Having failed to make any impact whatsoever on Bush administration policies, the left has come out strongly on the counterattack, with the biggest theme being that the whole administration is dishonest. That's to be expected in politics (both dishonesty and accusations thereof), but reasonable people need to learn the distinction between differences of opinion, mistakes, and actual lies. Most importantly, if you're going to accuse someone of lying, shouldn't you make sure your facts are correct first? It seems like a good rule of thumb. But if so, someone needs to explain it to The Nation. In a column entitled The Latest Bush Gang Whoppers, David Corn attempts to dissect Dick Cheney's weekend appearance on Meet The Press, where he cited the meeting between Mohammed Atta and Iraqi intelligence in Prague as possible evidence of ties between Saddam Hussein and 9/11.
Let's start with Dick Cheney. He appeared on Meet The Press and was asked by host Tim Russert if there was a connection between Saddam Hussein and the 9/11 attacks. He replied, "Of course, we've had the story that's been public out there. The Czechs alleged that Mohamed Atta, the lead attacker, met in Prague with a senior Iraqi intelligence official five months before the attack. But we've never been able to develop any more of that yet either in terms of confirming it or discrediting it. We just don't know." This was a deceptive answer.Now, the first thing to note is that Cheney was careful here not to make any claims of knowledge here. How can it possibly be "deceptive" to point out that this report is out there, unconfirmed, and that we don't know? Well, Corn has an answer:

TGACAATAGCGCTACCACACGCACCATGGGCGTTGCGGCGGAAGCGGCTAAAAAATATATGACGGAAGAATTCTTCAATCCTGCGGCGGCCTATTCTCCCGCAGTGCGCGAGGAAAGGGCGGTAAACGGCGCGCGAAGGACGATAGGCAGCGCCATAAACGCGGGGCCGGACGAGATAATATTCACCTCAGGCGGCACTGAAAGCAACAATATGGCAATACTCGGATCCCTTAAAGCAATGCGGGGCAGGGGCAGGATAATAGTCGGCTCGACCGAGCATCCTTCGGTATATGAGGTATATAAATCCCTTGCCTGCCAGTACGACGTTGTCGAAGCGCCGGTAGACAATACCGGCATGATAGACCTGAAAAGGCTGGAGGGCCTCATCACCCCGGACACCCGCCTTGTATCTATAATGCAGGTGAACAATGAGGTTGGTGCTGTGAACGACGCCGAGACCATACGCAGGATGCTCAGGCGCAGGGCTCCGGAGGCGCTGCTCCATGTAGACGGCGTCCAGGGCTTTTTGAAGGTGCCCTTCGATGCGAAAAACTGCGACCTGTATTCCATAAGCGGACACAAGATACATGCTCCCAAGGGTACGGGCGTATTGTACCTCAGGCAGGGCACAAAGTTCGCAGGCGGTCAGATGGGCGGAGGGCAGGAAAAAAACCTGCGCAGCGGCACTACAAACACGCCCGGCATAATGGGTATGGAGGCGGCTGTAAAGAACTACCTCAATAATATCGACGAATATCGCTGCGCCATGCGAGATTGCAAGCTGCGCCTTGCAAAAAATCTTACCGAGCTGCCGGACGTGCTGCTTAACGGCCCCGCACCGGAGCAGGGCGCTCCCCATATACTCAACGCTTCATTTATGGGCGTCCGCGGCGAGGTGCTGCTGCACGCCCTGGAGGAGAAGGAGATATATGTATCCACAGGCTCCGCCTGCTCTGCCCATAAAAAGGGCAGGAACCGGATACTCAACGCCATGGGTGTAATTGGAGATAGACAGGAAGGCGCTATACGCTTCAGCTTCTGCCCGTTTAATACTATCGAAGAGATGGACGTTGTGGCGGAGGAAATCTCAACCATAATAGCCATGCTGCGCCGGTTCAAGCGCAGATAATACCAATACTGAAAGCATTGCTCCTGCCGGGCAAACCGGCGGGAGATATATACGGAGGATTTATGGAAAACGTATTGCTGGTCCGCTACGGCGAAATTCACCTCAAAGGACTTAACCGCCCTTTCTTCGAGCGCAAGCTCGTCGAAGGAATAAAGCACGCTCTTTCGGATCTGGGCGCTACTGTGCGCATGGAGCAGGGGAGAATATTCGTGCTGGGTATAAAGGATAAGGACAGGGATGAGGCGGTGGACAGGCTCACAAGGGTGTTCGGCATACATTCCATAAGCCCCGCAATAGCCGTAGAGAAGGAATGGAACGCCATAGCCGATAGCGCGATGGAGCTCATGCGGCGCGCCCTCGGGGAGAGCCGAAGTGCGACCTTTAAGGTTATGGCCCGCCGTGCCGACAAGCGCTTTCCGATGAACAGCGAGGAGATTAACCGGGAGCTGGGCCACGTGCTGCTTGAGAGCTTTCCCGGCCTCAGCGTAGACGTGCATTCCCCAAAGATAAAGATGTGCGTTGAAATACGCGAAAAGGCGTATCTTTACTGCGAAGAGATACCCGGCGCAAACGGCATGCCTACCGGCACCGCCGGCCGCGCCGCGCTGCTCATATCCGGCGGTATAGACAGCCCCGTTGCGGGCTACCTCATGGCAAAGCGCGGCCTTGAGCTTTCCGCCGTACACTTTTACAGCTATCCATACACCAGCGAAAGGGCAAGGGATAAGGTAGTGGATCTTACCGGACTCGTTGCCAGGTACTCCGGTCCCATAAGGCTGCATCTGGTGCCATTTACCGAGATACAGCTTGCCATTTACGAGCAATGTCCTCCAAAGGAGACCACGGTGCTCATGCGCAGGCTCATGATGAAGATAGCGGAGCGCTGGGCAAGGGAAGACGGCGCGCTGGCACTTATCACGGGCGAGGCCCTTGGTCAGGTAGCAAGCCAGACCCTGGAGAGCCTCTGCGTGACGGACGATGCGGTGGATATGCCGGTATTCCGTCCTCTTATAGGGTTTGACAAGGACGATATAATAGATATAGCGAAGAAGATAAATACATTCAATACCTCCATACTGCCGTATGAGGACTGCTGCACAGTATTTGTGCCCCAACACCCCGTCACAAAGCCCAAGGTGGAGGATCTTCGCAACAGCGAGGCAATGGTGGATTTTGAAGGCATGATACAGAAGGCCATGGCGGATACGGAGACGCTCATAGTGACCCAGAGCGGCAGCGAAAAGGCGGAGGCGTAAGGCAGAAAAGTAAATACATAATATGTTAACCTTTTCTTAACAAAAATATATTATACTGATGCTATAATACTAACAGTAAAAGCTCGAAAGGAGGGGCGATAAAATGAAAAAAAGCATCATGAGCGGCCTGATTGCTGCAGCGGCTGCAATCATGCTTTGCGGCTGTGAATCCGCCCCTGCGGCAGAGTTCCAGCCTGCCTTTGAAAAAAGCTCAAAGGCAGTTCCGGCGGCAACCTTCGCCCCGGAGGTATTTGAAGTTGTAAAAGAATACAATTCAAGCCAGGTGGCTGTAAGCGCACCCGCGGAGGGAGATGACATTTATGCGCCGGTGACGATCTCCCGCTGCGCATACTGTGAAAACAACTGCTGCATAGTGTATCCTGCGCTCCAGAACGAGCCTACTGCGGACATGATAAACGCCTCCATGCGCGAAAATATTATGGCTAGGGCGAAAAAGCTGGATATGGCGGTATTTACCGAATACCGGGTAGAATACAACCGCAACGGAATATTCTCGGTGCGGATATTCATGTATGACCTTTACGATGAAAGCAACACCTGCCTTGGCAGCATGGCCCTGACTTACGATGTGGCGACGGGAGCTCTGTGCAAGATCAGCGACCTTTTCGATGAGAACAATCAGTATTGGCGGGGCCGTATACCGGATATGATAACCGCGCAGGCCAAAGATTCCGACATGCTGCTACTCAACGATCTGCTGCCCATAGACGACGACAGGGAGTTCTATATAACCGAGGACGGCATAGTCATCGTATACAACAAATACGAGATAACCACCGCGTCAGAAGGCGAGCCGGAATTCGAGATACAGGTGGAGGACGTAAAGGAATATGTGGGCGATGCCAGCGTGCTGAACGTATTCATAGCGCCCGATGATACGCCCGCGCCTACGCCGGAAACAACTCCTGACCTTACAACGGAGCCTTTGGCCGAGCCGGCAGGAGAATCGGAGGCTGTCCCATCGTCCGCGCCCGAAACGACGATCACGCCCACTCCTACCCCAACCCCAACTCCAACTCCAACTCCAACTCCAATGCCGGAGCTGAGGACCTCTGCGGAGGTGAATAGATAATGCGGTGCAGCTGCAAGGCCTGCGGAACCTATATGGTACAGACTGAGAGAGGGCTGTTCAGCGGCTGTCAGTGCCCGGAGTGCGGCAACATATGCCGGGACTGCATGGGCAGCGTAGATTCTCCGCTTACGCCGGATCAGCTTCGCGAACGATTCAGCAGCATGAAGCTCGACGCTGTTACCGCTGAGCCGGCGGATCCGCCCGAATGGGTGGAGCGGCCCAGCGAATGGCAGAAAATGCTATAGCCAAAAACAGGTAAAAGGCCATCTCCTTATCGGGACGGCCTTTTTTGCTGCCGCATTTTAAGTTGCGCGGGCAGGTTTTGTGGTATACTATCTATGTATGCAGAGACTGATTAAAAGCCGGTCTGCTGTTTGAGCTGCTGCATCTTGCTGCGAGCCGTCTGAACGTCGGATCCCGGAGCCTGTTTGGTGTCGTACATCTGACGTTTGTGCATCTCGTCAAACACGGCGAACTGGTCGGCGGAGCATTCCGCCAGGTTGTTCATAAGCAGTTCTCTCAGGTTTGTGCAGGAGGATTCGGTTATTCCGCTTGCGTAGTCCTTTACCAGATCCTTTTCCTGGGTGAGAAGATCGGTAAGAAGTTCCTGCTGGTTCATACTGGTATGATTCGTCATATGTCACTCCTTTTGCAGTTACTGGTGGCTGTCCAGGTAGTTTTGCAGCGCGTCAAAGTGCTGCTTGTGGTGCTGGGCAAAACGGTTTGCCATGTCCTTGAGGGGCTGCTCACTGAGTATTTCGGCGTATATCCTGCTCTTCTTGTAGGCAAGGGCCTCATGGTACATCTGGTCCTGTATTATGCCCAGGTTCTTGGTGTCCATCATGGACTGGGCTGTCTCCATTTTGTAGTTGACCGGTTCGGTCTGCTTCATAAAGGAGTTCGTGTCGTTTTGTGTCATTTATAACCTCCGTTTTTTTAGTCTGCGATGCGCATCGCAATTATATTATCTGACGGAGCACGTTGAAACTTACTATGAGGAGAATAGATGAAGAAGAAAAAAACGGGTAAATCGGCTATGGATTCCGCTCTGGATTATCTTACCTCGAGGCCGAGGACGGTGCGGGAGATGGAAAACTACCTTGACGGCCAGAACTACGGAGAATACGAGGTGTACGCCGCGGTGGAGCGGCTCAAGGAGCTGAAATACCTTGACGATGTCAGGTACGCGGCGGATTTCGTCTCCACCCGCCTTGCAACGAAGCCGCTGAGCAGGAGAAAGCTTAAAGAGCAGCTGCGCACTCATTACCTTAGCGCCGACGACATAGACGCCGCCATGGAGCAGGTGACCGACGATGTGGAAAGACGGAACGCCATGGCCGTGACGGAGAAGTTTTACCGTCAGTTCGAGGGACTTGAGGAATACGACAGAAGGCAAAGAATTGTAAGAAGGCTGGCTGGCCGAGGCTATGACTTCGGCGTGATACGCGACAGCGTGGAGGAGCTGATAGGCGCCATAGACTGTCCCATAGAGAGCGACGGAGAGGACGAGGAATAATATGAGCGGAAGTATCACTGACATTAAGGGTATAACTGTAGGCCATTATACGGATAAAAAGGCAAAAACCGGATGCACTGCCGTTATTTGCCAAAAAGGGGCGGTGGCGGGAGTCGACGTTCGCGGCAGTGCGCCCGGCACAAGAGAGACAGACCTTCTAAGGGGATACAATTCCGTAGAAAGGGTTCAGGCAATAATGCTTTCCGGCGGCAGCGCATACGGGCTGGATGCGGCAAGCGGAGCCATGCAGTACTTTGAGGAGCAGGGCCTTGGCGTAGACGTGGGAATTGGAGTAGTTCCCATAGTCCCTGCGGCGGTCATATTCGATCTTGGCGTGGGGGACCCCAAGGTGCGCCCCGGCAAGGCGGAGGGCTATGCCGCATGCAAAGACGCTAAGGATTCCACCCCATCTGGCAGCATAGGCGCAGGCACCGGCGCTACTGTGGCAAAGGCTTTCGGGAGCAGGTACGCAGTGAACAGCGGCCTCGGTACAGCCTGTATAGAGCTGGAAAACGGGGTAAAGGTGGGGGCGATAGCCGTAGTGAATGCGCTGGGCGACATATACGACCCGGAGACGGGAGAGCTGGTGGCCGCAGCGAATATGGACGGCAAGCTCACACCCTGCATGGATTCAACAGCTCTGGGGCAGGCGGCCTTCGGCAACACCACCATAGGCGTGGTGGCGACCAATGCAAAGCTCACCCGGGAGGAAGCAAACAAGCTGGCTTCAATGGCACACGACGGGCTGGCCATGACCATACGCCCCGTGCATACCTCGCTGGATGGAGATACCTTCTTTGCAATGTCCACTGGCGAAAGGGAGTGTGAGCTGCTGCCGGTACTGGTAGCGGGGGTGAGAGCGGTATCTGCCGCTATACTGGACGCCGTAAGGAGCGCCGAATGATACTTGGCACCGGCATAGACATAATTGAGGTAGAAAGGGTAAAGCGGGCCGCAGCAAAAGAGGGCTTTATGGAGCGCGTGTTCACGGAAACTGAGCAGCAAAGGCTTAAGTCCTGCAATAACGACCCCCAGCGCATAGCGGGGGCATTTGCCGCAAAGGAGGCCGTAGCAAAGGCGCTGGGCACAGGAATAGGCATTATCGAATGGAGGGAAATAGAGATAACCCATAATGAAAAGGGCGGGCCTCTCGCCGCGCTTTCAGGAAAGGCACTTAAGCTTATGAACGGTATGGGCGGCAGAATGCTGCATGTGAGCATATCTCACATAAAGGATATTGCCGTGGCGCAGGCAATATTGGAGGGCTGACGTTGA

Shortly after 9/11, Czech intelligence officials did say they had a report from a source--a single source--that Atta had met with this Iraqi intelligence official in April 2001. Subsequent media reports in the United States noted that the source was an Arab student who was not considered particularly reliable. The FBI investigated and found nothing to substantiate the report of the meeting. In fact, the FBI concluded that Atta was most likely in Florida at the time of the supposed meeting, and the CIA questioned the existence of this meeting. (Even if there had been a meeting, one could not tell what it meant unless it was known what was said--and no one, not even Cheney, has claimed to know what might have transpired.Huh? Didn't Corn just repeat exactly what Cheney said? That is: there's a report of a meeting that the US hasn't been able to confirm, so we don't know. Where's the "deception"?
Oh, here it is:
Moreover, on October 21, 2002, The New York Times reported that Czech President Vaclav Havel "quietly told the White House he has concluded that there is no evidence to confirm earlier reports" of the meeting. And it seemed that Atta had gone to Prague in June 2000, not April 2001. "Now," the paper noted, "some Czech and German officials say that their best explanation of why Mr. Atta came to Prague was to get a cheap airfare to the United States."Yes, that illustrates deception. The deception here, though, is not Cheney's, but the Nation's. The "some reason" Cheney didn't share the information about Havel's denial is because it never happened. The New York Times made it up:
For some reason, Cheney did not share with the Meet the Press audience the information about Havel's denial.
"It is a fabrication. Nothing like this has occurred," [Havel spokesperson Ladislav] Spacek said about Havel's alleged phone conversation with the White House.Oh. Yeah. Oops. Admittedly, it would have been tough for Nation to discover this... unless they read the Times two days later, where the Times admitted it.
There is, of course, serious debate about whether this meeting took place, and what it would prove if it did. The evidence for the meeting is limited to a single source, and he provides no details about the substance of the meeting. But that in no way justifies calling Cheney a liar for citing this as possible evidence of a connection, and it in no way justifies citing a fabricated New York Times story as evidence that Cheney lied.